I want to be proud of my profession.
I work extremely hard five days a week (sometimes more), nine hours a day (often more) as a television news reporter. I aim to inform viewers of the goings-on of their world, educate about complex issues, and uplift through stories that connect people.
I believe in the power of journalism, and I believe in the power of journalists.
So what am I to make of this?
The link shows the 2015 results of an annual Gallup survey measuring trust in the media. The conclusion? It sits in the headline:
“Americans’ Trust in Media Remains at Historical Low”
A mere 40% of Americans, per the poll, say they trust the media “a great deal” or “a fair amount”. Among adults under 50, that number drops to 36%. And of course, the differences skew politically, with Republicans and Independents trusting the press far less than Democrats.
But what stood out to me, more than the numbers, was a potential reason for them, provided by the article’s author:
Americans’ trust level in the media has drifted downward over the past decade. The same forces behind the drop in trust in government more generally, as well confidence in many U.S. institutions, may also be at work with the media.
I found that quite perceptive. Within the industry, we like to think of ourselves of voices for the voiceless; I work at a station whose tagline is “Holding the Powerful Accountable”, and we aim every day to live up to that mission.
But for many outside the industry, “the media” is as much an institution as government. Journalists have a great deal of control.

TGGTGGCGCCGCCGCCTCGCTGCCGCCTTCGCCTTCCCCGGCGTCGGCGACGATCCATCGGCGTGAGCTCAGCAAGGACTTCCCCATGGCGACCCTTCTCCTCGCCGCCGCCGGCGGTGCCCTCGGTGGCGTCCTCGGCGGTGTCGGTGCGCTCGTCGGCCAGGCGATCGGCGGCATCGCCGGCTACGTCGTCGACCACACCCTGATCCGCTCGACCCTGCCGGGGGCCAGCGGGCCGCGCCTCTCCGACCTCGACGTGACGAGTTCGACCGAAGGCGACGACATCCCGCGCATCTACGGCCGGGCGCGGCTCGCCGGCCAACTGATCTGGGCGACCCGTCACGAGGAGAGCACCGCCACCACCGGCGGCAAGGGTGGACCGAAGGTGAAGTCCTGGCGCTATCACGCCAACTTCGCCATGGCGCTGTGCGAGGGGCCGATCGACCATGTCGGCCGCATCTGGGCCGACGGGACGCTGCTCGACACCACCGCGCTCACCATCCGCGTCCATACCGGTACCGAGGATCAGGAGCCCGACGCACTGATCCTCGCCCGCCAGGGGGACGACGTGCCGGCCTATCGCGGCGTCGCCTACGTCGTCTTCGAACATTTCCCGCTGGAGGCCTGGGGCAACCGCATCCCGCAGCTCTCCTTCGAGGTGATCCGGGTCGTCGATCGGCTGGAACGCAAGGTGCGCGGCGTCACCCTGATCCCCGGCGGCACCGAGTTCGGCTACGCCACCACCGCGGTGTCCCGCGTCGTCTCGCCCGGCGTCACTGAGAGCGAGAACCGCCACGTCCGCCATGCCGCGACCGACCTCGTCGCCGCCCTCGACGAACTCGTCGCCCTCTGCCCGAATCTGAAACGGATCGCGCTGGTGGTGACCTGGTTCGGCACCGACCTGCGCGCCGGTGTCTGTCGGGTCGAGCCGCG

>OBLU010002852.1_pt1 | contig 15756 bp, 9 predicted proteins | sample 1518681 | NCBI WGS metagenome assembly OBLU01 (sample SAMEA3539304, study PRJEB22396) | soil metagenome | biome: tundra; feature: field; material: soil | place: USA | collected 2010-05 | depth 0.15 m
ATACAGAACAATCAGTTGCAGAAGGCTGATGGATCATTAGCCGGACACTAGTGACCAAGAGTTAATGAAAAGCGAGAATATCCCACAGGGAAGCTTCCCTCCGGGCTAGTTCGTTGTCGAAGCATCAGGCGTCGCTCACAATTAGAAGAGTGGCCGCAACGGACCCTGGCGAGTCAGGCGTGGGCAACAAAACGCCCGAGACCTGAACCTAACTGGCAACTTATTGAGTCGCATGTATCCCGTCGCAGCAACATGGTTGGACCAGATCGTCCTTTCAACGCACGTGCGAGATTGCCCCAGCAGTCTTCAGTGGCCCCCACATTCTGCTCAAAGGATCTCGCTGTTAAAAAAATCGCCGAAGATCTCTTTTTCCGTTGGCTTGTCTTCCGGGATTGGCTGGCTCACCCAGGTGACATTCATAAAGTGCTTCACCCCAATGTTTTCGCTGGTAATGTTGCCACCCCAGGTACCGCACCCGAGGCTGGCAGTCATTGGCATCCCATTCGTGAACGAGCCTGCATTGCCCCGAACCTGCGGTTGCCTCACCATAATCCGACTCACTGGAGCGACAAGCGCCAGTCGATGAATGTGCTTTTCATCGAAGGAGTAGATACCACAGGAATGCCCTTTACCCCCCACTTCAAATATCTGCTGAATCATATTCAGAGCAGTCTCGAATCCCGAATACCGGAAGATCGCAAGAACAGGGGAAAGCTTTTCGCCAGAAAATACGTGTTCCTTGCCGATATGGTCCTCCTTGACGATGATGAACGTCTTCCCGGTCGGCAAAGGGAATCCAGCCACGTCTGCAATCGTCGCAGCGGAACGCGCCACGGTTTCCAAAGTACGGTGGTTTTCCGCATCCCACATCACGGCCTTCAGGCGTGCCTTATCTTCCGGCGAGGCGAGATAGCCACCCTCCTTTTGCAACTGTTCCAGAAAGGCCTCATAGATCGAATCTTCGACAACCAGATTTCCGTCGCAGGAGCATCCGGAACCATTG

We are the powerful.
I was reminded of that as I watched the video of University of Missouri students — and several faculty members — trying to stop a student photographer from covering their #ConcernedStudent1950 protest. In a legal sense, the photographer was entirely correct; he had as much a right as the protesters to stand on that ground. Many of the tactics used by the protesters — claiming a violation of personal space while simultaneously violating the photographer’s; yelling at and pushing him while decrying his supposed lack of respect — were wrong and downright hypocritical. Even now, days later, when I watch that video, I abhor what I see.
I have heard many journalists make those absolutely valid points.
But I have heard far fewer in my field turn the focus inward.
That video highlights an issue just as critical as the rights of journalists: a widespread contempt of those journalists’ jobs.
“I’m documenting history!” shouts the photographer. The protesters don’t care, and what’s more, they say, plenty have already done that. Individuals can take photos and spread them to their own social networks; they are not particularly wowed by that ability in reporters.
“You are an unethical reporter!” yells one protester, who — despite the students’ and faculty members’ earlier attempts to encourage media coverage — possesses no faith in that media to tell their story correctly.